14 Vegetables Nutritionists Say We Should All Be Eating More Of
Fresh, frozen or canned, the more you eat these veggies, the better you'll feel. Roasted, steamed, grilled, sautéed or consumed in raw form, vegetables can add texture, color and some much-needed nutrition to any dish. Rich in fiber, antioxidants, key vitamins and minerals, a diet filled with an abundance of vegetables can be beneficial to your overall health and well-being. In fact, countless studies have linked increased veggie intake to decreased risk of chronic disease, including heart disease, diabetes and certain cancers. But despite their nutritional benefits, many Americans find getting the recommended 2 to 3 cups of vegetables per day to be a challenge. If you're looking to reap more of the amazing benefits vegetables have to offer, always keeping a variety of vegetables on hand is a good way to ensure you're ahead of the game when it comes time to build a healthy, nutrient-dense meal. If it's hard to find fresh produce in your area, you'll also be pleased to learn that it doesn't matter if they start off fresh or frozen — in fact, studies have found that there is not much of a difference in the nutrient content between frozen and fresh vegetables. Need some inspiration? While any vegetable is a good vegetable, we've rounded up some of the most nutrient-dense, healthiest vegetables to start adding to your grocery list. Use our nutritionist-approved guide to create healthy plant-based meals and snacks you can enjoy throughout the day. But don't just stick to one type of veggie — choose a variety to bulk up your meals and reap the most benefits. If you want to kick the nutrition up a notch, we suggest serving your veggies with an added fat source, such as an oil-based salad dressing. Doing this can help you absorb nutrients like beta-carotene, which has been shown to fight inflammation.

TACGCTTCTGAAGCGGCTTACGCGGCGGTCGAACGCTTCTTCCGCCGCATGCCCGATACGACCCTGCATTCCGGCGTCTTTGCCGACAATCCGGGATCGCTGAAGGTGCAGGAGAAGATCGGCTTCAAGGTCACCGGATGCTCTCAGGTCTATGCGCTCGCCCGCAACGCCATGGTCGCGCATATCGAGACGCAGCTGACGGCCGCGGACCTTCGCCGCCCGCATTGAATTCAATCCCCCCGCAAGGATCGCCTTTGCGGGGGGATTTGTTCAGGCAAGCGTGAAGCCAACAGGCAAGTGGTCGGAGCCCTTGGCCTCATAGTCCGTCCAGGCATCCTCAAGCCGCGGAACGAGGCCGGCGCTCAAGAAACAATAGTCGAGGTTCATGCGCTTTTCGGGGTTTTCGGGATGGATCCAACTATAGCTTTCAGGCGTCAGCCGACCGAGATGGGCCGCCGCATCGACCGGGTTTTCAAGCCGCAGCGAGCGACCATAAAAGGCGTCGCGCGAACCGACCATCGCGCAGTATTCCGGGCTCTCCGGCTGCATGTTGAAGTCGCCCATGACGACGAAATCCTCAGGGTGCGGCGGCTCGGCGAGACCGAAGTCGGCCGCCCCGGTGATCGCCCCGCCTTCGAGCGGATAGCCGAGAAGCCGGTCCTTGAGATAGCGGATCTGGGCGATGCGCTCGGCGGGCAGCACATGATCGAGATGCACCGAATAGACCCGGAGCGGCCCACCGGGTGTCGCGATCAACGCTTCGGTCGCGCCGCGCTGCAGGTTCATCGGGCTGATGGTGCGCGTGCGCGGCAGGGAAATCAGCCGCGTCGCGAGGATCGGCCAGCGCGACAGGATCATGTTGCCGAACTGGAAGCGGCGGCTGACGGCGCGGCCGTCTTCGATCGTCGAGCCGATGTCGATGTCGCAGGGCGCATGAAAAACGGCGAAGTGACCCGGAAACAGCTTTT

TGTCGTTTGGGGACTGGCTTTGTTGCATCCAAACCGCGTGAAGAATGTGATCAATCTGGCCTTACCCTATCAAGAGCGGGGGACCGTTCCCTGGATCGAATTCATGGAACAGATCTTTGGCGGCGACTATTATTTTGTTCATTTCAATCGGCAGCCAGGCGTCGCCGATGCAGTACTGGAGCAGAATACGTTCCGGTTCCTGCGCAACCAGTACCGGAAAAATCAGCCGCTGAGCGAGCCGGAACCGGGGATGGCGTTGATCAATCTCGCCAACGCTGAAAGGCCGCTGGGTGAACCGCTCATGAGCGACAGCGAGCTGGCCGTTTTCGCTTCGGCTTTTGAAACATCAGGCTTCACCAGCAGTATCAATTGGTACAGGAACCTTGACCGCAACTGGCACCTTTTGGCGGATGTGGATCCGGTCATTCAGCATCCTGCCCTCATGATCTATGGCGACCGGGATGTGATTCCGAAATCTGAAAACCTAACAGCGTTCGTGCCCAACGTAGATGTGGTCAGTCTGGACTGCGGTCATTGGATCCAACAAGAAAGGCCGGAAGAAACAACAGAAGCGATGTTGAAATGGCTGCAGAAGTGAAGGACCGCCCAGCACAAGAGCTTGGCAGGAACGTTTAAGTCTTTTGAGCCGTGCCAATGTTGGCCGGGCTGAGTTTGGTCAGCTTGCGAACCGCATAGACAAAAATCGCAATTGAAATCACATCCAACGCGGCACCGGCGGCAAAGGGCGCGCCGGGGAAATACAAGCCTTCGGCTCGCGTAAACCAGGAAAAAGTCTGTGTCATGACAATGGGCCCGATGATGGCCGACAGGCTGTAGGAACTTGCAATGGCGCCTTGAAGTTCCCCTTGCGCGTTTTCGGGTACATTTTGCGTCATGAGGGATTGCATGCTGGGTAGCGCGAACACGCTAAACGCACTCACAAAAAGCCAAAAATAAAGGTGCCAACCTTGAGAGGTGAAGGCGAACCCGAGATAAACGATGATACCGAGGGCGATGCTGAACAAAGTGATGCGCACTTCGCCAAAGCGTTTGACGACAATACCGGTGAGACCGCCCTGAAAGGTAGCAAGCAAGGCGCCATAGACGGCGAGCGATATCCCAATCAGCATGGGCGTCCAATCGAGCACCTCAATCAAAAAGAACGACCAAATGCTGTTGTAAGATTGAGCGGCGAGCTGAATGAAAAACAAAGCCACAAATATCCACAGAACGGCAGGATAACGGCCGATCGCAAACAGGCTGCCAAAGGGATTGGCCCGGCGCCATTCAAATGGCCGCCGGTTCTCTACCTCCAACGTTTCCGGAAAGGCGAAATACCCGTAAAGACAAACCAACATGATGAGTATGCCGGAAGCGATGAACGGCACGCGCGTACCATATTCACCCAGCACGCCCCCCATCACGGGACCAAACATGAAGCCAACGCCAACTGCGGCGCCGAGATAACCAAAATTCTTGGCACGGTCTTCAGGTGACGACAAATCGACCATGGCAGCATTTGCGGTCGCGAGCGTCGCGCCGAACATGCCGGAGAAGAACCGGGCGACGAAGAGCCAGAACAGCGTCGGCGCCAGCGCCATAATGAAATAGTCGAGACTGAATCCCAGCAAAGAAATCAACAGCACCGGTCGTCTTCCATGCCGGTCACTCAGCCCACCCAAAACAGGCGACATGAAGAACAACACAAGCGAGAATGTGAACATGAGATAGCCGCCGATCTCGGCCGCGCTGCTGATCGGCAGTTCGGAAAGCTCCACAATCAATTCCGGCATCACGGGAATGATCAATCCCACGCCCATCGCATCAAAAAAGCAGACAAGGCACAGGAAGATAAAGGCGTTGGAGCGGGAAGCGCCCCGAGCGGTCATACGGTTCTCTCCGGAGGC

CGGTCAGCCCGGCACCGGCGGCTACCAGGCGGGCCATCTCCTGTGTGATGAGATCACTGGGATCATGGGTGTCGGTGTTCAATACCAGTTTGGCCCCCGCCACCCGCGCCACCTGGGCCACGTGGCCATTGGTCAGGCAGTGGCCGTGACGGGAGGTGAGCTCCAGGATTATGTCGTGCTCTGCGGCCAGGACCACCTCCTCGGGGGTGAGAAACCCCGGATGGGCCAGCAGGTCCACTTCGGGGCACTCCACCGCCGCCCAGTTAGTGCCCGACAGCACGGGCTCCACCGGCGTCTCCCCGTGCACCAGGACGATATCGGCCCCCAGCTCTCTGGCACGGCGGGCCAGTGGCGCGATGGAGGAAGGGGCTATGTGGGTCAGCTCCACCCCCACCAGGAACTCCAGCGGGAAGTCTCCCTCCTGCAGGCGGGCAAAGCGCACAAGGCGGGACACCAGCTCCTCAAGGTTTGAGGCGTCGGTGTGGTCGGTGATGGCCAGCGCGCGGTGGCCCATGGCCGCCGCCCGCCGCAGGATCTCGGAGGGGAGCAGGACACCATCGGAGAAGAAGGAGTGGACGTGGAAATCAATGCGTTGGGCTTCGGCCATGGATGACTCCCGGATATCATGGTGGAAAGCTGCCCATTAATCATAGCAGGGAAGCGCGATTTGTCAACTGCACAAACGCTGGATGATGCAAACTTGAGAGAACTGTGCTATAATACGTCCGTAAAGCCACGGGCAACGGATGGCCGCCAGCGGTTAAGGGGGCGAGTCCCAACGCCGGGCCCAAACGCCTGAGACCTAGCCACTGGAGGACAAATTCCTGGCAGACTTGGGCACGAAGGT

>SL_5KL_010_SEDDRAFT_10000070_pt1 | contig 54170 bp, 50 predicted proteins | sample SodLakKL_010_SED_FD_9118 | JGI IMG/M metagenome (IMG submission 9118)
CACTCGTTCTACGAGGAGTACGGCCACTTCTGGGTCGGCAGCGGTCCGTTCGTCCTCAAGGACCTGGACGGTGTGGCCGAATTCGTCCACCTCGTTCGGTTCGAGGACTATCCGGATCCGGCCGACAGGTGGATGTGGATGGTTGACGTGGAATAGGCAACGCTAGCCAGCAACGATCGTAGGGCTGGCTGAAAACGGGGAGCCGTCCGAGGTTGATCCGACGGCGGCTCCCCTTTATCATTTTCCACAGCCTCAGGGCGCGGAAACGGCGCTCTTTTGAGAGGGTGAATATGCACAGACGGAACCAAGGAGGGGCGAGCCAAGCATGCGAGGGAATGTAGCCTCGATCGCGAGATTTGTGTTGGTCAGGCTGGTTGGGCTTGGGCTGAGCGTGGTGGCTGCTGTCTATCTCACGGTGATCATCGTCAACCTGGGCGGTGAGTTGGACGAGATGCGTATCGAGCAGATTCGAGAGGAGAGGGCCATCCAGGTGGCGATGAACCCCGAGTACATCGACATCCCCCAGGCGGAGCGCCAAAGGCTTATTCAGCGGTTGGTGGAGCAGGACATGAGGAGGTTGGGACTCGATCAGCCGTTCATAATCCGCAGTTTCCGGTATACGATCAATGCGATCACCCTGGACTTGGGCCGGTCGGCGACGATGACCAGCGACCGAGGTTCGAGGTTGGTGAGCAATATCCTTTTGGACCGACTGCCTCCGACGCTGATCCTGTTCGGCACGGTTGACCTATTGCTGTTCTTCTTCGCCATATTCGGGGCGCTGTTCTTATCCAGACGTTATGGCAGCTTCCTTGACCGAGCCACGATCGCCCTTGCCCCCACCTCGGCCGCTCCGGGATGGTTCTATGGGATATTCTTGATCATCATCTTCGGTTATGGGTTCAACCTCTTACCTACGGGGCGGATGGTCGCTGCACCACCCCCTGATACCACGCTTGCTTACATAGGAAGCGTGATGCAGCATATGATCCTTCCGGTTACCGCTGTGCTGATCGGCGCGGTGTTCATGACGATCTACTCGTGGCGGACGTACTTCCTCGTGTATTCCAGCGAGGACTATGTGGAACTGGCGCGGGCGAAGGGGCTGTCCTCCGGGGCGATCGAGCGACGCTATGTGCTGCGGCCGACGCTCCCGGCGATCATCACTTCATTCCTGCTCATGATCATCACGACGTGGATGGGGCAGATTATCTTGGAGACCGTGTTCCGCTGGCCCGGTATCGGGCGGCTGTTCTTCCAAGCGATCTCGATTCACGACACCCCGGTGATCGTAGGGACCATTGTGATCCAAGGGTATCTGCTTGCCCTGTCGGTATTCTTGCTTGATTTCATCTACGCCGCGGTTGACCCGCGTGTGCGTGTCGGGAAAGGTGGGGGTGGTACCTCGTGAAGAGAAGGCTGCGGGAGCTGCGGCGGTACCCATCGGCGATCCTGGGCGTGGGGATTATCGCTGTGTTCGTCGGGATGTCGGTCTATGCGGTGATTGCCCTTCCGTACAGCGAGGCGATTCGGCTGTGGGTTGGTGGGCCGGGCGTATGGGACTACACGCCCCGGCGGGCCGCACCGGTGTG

11 Signs It Might Be Time for a Divorce, According to Relationship Experts
Therapists say these are the red flags you should never ignore. Like marriage, a divorce is a big decision—and it’s not an easy one to make. Most relationships aren’t perfect all of the time, but if you’re feeling unhappy in your relationship you might find yourself wondering: when is it time to divorce? “There are no hard and fast rules when it comes to when is the right time to end a marriage,” explains Jor-El Caraballo, licensed therapist, author and co-founder of Viva, a therapy practice with offices in NY, CA, and PA. “To put it harshly, in my experience, most people make that decision when the negatives in the relationship outweigh the benefits of staying together.” “A divorce, from my perspective, is what we think about when we feel like escaping the pain,” says Vagdevi Meunier, Psy.D., founder and executive director of the Center for Relationships in Austin, Texas. “But the fact is, divorce may not be the right or only answer there.” In the U.S., about 40 to 50% of married couples end up divorced, according to the American Psychological Association, and that number is even higher for subsequent marriages. There’s a good reason for that: feeling like we can find someone who meets more of our needs than our current partner does. But the truth is, that very rarely happens. If you are considering a divorce, it’s best to first look where, exactly, you’re getting your fulfillment from. “Sometimes people need to do their own work before they consider a divorce,” says psychologist Jennice Vilhauer, Ph.D. “Oftentimes, what they’re wanting from their relationship might be unrealistic, and if they were to do some of their own therapy work, they might recognize that their partner’s not responsible for fulfilling them.” In fact, going to therapy—both individually and as a couple—can help you work through the issues you’re facing as a couple and come up with tangible ways to overcome them. But the trouble is, once the damage has been done for weeks, months, or even years, it becomes more and more difficult to repair. And if you do go to couples therapy, it needs to be something you’re both committed to for the long haul. “I recommend committing to at least three months of counseling before making any major decisions about leaving the relationship,” says Samantha Burns, couples counselor and author of Breaking Up & Bouncing Back. But unfortunately, for some couples, even counseling won’t necessarily prevent divorce. There are some clear deal-breakers and some grey areas. Here, 11 signs it might be time to get a divorce.